Similar kidney vascular density in wild-type and Akita/+ mice with a short duration of diabetes.

To determine whether the functional changes observed in endothelial cells translated in vivo with peritubular capillary loss during the early stages of diabetes, we immunostained kidney sections from 12-wk-old wild-type and Akita/+ mice with anti-PECAM-1. Wild-type and Akita/+ mice demonstrated significant PECAM-1 staining. The number of peritubular capillaries per tubule and capillaries per square millimeter of glomeruli were similar (Fig. 8). Thus vascular rarefaction was not observed with short-duration diabetes in vivo, but rather early endothelial dysfunction may set the stage for kidney vascular rarefaction as the disease progresses.

Fig. 8.

Vasculature in kidneys from WT and Akita/+ mice. Fluorescence photomicrographs are shown of sections prepared from kidneys of 3-mo-old WT and Akita/+ mice stained with anti-PECAM-1. Sections are representative of >5 mice of each genotype. The peritubular capillary density was calculated as described in materials and methods. No significant change in the vasculature is noted in kidneys from Akita/+ mice after 3 mo of diabetes. P > 0.05 (WT vs. Akita/+).

DISCUSSION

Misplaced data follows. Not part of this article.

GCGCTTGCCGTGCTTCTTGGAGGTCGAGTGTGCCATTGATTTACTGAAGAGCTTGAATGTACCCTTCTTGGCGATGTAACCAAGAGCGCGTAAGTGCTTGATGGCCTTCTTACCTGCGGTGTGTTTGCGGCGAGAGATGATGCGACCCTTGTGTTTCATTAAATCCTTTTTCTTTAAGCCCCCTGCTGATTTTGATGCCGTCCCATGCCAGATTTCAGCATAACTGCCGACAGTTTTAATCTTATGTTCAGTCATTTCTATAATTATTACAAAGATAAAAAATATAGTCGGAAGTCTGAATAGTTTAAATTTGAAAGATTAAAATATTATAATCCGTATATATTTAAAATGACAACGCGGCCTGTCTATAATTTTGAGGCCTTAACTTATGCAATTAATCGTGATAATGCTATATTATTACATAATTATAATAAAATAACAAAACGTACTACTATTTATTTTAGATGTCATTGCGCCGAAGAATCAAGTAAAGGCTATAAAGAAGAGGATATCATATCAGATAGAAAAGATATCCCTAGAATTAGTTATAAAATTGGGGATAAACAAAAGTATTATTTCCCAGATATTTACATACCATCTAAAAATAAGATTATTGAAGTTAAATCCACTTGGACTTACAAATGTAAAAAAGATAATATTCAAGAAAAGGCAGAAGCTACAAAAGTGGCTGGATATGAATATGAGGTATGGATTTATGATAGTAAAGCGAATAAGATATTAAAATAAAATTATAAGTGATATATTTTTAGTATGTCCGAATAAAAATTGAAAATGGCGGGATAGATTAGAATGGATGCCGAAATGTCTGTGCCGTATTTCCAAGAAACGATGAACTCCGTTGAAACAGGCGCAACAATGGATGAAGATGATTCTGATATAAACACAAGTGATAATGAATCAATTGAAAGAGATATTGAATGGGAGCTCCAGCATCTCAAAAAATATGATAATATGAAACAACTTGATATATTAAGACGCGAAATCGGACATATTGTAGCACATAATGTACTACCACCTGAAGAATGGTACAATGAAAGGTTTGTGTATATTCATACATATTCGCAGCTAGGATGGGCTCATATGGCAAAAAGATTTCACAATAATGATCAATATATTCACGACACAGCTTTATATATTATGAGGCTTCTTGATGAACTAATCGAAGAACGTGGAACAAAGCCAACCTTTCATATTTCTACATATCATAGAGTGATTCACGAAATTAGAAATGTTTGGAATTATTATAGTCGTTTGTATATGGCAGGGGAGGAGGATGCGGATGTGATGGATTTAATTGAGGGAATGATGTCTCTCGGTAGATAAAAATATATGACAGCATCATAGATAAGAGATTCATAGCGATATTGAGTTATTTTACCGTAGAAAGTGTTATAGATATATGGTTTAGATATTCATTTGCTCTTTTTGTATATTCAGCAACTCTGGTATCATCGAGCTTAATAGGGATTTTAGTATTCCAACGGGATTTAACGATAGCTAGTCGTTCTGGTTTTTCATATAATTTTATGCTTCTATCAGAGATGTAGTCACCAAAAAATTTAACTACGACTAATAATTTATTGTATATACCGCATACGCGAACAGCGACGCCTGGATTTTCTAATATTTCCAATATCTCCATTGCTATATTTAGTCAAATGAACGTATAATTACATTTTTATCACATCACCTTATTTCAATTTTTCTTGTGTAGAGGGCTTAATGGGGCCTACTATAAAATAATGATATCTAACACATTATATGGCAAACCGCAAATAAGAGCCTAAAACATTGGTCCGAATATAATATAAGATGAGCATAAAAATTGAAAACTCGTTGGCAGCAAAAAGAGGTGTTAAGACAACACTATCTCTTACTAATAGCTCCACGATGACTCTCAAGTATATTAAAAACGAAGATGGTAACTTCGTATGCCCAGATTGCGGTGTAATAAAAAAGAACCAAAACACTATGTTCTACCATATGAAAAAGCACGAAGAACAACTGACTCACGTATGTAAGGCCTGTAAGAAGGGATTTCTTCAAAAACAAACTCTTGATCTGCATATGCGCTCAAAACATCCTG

Diabetes incidence and complications, such as diabetic nephropathy and retinopathy, are steadily rising each year. Both diabetic nephropathy and retinopathy have endothelial dysfunction contributing to disease progression in a yet undetermined manner. Recent studies suggest that glycemic control, particularly in the early stages of diabetes, can reduce the incidence of microvascular complications (9, 20). Hyperglycemia upregulates fibronectin expression and leads to vascular basement membrane thickening and dysfunction (3, 22). Recent studies indicated that tight glycemic control downregulated fibronectin expression and prevented basement membrane thickening. Here, we examined whether a short duration of diabetes in vivo impacts the kidney endothelial cell function in vitro, when these cells are maintained in culture under ambient glucose conditions. We observed that kidney endothelial cells exposed to hyperglycemia in vivo display endothelial cell dysfunction, including upregulation of fibronectin expression, in vitro, consistent with metabolic memory contributing to renal vascular fate during diabetes (10, 16, 17).